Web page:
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Home David Campion and Sandra Shields: Grand Theft Terra Firma

David Campion and Sandra Shields: Grand Theft Terra Firma

by Meredith Areskoug
David Campion and Sandra Shields, The Royal Engineer, 2016, inkjet print on vinyl.
GALLERY 2 – GRAND FORKS ART GALLERY, Grand Forks BC – Aug 8 – Nov 14

by Michael Turner

Though five years removed from the federal government’s June 2015 Truth and Reconciliation Commission’s “Calls to Action,” Canada remains a nation mired in systemic and structural racism, not only for those of Indigenous ancestry, but also for those who identify as Black and as people of colour. Making matters worse, the issue rarely comes up unless preceded by a horrific act of violence. For settler artists David Campion and Sandra Shields, in Grand Theft Terra Firma, violence is a means to draw attention to that which lies behind it.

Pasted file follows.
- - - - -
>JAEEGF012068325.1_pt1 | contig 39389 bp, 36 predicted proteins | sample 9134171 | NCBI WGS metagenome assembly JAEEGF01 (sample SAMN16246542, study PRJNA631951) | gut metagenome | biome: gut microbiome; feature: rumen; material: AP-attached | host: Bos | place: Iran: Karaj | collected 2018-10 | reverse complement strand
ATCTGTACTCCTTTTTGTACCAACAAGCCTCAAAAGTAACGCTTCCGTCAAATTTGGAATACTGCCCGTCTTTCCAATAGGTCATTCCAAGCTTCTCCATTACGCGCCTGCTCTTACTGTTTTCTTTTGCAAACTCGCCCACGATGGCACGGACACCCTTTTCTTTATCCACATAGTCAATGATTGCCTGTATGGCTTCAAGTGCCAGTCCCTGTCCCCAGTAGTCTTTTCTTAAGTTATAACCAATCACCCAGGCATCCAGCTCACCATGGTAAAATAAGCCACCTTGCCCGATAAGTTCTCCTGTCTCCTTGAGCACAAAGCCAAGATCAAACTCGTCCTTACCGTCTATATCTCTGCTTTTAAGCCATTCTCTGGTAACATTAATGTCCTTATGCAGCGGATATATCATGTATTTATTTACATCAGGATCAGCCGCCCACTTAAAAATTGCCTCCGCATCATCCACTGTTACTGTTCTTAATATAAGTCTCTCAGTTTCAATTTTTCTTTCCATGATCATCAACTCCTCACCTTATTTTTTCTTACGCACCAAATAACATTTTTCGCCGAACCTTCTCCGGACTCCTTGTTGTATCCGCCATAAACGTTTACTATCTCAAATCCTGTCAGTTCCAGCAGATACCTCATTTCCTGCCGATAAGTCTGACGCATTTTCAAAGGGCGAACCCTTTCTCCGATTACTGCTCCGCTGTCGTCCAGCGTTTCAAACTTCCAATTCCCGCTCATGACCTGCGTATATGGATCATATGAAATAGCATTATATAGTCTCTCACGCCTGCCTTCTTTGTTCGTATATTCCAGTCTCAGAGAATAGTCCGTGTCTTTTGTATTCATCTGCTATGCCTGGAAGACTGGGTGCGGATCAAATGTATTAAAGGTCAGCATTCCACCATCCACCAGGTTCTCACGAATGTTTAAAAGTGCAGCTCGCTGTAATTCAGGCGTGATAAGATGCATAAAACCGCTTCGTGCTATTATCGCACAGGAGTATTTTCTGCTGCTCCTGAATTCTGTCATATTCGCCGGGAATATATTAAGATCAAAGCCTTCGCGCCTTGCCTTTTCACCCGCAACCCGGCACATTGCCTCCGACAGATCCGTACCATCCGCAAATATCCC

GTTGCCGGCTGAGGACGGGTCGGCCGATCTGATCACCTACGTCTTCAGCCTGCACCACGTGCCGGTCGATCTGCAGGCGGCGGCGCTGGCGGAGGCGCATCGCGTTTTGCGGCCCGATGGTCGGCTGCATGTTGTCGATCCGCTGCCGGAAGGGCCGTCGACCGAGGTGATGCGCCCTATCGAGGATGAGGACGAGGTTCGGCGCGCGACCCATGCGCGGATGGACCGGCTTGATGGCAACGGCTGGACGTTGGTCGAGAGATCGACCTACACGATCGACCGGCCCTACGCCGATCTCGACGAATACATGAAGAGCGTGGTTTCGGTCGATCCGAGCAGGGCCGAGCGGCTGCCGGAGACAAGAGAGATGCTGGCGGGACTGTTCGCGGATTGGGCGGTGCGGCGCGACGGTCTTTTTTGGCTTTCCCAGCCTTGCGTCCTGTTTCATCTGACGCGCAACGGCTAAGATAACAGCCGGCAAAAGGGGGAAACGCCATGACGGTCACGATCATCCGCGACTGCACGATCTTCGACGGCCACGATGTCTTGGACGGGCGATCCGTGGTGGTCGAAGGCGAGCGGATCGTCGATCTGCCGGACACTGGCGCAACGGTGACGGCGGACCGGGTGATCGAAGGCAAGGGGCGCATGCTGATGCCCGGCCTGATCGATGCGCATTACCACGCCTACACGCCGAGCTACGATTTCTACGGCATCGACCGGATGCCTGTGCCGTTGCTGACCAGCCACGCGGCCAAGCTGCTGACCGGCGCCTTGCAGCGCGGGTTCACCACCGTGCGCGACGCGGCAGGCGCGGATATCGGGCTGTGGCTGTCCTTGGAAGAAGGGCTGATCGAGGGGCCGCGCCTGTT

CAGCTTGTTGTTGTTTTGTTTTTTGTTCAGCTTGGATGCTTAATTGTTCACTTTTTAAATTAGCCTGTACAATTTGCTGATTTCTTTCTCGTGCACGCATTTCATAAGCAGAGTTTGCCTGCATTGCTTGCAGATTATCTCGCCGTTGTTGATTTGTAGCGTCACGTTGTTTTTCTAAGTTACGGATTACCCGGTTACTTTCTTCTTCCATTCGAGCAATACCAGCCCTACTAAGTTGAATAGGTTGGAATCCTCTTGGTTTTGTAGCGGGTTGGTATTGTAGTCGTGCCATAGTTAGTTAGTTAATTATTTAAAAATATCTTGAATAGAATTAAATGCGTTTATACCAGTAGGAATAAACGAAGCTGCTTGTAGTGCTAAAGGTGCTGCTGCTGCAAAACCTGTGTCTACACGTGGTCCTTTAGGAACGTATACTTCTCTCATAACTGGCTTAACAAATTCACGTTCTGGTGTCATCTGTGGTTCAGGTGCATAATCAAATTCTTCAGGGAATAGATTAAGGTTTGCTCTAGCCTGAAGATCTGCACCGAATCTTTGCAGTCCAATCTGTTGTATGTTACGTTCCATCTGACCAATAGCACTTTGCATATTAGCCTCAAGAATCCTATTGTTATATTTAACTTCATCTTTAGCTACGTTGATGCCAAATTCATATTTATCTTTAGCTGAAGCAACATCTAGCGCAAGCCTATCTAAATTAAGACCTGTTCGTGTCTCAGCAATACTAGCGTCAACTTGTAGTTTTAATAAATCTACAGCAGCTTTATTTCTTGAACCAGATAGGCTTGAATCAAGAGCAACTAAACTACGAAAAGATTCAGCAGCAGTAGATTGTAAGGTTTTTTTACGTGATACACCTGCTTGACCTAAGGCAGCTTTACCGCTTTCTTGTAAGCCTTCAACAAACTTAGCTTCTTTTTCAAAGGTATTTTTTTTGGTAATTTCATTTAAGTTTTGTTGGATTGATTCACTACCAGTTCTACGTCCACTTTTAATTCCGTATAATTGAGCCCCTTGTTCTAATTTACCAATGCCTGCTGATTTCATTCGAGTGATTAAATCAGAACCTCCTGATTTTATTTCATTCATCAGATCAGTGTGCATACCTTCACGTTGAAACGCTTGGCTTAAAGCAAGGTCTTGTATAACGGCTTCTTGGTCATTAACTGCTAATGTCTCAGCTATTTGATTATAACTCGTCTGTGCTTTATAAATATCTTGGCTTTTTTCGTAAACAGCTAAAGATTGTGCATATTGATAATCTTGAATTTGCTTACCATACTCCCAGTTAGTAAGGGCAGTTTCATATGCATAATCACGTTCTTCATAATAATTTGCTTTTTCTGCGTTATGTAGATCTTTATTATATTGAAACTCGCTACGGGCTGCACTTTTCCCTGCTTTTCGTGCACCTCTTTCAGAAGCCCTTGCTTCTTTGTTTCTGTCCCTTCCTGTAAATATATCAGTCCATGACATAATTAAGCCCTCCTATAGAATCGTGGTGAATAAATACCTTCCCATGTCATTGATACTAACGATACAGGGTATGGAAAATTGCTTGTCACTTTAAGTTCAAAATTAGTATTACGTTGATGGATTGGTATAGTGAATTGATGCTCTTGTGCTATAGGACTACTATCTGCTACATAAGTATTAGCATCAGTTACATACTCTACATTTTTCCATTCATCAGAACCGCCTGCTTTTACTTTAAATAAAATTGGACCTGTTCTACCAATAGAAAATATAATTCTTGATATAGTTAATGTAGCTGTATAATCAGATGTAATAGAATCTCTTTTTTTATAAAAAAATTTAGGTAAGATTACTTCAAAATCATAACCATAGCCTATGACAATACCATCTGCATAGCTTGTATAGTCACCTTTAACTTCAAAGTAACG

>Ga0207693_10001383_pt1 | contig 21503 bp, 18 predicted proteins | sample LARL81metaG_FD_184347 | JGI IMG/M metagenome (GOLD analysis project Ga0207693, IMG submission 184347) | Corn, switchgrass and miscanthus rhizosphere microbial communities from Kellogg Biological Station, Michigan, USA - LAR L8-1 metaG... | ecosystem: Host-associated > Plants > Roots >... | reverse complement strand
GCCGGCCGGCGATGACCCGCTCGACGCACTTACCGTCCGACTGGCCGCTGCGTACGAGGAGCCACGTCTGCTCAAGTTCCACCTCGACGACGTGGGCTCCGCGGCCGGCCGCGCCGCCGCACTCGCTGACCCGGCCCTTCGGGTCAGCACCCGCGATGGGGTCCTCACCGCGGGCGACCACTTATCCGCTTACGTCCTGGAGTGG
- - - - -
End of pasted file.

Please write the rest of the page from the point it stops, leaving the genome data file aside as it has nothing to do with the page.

According to the show’s curator Laura Schneider, “The exhibition appropriates the language of digital gaming to reframe the settlement of Canada as a complex heist. Specifically, the title refers to Grand Theft Auto, a series of popular video games considered highly controversial, in part because they require players to commit violent and immoral acts to achieve gaming success. Borrowing from this, the exhibition unfolds as a strategy guide to an imaginary video game based on historical events occurring within S’ólh Téméxw, now more commonly known as British Columbia’s Fraser Valley.”

Like artists Carole Condé and Karl Beveridge, known for their political landscape photo-tableaux, Campion and Shields are partial to the vignette, in this instance as a way of introducing viewers to the game’s “players” and, through photos of museum artifacts, the “power objects” in their arsenals. Also like Condé and Beveridge, Campion and Shields work closely with the communities in which their work is set. For Grand Theft Terra Firma, Campion and Shields collaborated with Stó:lō and settler residents alike.

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